One of the silent and persistent undertones of playing golf, of distinguishing amateurs from professionals, of good amateurs from pedestrian ones, is repeating a bad habit long enough to make the habit seem normal. Of course, normal means imperceptible because, well, it is normal. The poor result produced by this wrong suggests something is amiss, befuddling and undetectable. Missing from this golfer’s physical and mental lexicon is an understanding of the forces and fundamentals needed to produce better results.
So it is with the mind, heart and soul along the spectrum of good and evil (sin). We are adept at our nature. Ever so slowly and subtle do we inch toward this nature that says everyone else is doing it, this one time will not matter, no one will know, it is only me and will not hurt anyone else, and soon we are convinced this is normal. Our rationalization denies Christ. Thereafter, it becomes habit, imperceptible and worse—acceptable. We raise our hand and say with a shrug, “Whatever!”
But those who know God know good. Those who are aware of God know good. And by his denial, the atheist admits the possibility of God, and therefore, good. But either we are perverse in our intent or callous toward our knowledge of good and its perversion, evil. Slowly, subtly we inch toward this perversion unaware we listened to those rationalizations. Not too long after, when those rationalizations seep below the conscious, acceptable becomes right and is defended with certainty.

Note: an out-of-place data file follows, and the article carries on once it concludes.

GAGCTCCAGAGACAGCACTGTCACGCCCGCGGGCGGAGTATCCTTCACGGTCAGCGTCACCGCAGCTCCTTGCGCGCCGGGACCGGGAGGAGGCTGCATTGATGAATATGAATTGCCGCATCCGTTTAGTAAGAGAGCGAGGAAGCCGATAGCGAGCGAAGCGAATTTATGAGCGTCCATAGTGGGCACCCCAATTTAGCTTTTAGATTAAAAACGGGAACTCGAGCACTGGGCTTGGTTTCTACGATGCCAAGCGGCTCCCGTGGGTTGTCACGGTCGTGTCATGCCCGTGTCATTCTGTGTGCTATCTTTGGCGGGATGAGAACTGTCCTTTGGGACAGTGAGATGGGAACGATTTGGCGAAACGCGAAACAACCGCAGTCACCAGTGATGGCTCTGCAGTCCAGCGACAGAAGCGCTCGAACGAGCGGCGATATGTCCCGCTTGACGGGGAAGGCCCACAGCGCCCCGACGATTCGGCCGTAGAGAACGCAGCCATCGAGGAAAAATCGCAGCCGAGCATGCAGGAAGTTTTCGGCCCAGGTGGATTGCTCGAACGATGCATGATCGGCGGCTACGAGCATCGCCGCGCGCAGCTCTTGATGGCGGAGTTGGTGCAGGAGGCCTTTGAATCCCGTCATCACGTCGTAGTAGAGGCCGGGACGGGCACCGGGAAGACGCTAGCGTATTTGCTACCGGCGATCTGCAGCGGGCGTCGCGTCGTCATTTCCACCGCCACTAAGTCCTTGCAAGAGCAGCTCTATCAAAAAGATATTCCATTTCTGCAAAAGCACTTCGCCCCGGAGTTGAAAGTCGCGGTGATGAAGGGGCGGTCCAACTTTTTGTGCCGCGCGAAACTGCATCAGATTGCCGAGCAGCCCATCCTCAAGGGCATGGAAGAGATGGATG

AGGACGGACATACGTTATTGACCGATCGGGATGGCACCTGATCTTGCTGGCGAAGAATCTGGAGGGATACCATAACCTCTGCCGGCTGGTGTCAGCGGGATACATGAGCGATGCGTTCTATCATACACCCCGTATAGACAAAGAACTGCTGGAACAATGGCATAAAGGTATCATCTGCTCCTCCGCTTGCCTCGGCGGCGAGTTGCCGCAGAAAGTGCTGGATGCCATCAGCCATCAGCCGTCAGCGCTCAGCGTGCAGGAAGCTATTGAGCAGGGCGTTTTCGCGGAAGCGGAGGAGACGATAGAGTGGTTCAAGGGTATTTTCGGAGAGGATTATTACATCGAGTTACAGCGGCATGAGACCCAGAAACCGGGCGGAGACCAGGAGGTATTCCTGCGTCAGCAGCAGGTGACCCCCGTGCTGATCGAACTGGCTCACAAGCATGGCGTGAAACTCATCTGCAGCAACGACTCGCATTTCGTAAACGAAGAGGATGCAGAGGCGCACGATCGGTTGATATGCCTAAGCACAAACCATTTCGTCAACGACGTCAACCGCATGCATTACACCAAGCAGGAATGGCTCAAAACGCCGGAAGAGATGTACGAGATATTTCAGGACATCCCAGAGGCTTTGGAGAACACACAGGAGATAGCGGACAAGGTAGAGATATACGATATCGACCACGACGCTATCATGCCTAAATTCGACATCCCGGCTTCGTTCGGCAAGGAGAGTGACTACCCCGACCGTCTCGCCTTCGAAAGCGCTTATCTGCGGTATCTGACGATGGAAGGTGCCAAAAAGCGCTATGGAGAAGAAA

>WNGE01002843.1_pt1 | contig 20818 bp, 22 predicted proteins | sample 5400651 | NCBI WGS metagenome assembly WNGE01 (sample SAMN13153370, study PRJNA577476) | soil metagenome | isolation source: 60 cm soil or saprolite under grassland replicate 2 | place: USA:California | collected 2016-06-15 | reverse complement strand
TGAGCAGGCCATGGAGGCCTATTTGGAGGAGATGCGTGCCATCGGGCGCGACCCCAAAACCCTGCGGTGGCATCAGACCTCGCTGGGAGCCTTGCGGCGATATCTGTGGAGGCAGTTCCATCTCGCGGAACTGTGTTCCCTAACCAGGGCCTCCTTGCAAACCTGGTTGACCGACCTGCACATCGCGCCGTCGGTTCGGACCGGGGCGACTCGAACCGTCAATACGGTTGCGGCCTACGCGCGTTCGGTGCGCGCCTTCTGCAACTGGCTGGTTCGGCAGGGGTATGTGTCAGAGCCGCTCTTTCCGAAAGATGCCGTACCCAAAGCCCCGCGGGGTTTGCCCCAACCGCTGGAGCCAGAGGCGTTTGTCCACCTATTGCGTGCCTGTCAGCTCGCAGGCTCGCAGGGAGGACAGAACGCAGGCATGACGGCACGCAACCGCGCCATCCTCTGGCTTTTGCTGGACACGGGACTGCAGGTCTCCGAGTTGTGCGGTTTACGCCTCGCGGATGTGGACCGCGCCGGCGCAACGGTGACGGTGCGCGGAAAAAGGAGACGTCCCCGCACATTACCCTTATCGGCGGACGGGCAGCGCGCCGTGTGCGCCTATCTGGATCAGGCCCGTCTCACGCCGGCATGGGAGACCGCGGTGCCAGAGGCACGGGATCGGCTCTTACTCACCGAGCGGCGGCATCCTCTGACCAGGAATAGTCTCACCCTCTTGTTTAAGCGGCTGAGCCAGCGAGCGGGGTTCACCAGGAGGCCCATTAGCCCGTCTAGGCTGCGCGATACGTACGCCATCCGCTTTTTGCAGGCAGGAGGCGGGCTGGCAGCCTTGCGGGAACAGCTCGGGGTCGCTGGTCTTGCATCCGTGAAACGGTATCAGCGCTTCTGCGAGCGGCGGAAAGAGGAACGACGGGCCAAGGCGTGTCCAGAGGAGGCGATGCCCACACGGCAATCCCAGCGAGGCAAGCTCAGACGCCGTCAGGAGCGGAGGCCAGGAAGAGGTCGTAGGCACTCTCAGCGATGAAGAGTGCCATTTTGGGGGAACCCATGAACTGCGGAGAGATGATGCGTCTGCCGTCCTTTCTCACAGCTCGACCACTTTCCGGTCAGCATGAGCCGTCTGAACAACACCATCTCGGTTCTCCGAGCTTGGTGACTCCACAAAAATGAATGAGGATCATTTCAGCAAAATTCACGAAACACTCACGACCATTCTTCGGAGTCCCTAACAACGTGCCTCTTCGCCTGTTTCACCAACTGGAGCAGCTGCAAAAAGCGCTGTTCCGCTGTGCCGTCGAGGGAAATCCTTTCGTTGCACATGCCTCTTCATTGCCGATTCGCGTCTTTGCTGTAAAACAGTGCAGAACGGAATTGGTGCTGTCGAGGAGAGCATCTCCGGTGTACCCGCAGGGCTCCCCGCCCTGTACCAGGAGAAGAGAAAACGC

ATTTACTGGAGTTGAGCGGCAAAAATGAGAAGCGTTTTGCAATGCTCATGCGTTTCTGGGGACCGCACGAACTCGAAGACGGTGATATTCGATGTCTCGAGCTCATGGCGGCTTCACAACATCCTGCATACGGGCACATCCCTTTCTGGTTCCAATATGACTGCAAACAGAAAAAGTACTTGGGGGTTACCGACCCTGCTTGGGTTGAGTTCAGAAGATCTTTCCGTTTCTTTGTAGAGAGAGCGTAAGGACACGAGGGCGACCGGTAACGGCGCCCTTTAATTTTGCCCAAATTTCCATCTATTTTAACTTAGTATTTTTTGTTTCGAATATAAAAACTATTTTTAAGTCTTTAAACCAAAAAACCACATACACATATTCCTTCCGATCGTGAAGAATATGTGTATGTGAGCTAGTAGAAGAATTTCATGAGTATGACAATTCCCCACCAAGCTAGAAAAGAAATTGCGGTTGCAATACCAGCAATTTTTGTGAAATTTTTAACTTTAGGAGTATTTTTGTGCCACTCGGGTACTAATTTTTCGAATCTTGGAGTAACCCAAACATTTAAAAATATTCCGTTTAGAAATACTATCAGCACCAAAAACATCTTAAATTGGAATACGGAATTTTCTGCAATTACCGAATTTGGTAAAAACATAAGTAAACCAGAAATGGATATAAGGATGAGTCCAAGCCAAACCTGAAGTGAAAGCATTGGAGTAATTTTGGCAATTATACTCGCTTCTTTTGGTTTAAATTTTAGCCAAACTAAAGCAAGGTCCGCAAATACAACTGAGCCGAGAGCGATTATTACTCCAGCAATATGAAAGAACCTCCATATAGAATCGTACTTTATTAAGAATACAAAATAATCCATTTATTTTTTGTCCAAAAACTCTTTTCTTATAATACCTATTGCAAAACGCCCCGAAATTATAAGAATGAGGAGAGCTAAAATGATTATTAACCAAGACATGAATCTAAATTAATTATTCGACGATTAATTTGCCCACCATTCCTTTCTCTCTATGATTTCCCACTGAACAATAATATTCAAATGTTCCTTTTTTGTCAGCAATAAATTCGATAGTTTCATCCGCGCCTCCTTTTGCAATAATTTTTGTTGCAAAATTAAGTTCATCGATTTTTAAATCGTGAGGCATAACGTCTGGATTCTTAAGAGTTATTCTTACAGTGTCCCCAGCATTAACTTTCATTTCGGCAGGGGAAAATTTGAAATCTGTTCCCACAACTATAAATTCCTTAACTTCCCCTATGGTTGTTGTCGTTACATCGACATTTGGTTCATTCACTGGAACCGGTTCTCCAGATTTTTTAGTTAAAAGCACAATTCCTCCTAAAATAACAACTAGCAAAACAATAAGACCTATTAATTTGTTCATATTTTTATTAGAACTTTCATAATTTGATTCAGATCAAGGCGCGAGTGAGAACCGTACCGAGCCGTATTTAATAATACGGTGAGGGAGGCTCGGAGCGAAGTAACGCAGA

This is how good and evil work. We could not know evil without good.
This is all original. The rationalizations began in the garden. For a long time, I did not understand original sin. But since age offers hindsight, I am beginning to understand. Original sin is like everyone who lives in the same country, and having never left it, know only their country. Or it is like a family who is known by a certain genealogical characteristic passed through generations. The crook in their nose gives them away. Without it, we would not know them as the family with the crook nose.
Since the garden, the lines have become blurred. All has become normal. Not simply normal, but elevated, even celebrated, even institutionalized. We should not be surprised. Rationalization was the original sin. We prove our inheritance daily. Hard pressed to separate sin from rationalization, isn’t rationalization desire intellectualized? We may seek our proofs and call it normal, but let us not be fooled. Sin is a poor result, something amiss, sometimes undetectable and imperceptible, normal because of our nature, not so befuddling.
But didn’t God so love the world that He gave His only begotten Son? That whosoever believeth shall not perish but have everlasting life?
When we accept Christ, born again of the Spirit, we are united with Christ in His resurrection, free from sin’s grip, inheritors of God’s grace and mercy. Living in grace, our rationalizations soon become detectable and perceptible. The rooster crows. The new life begins.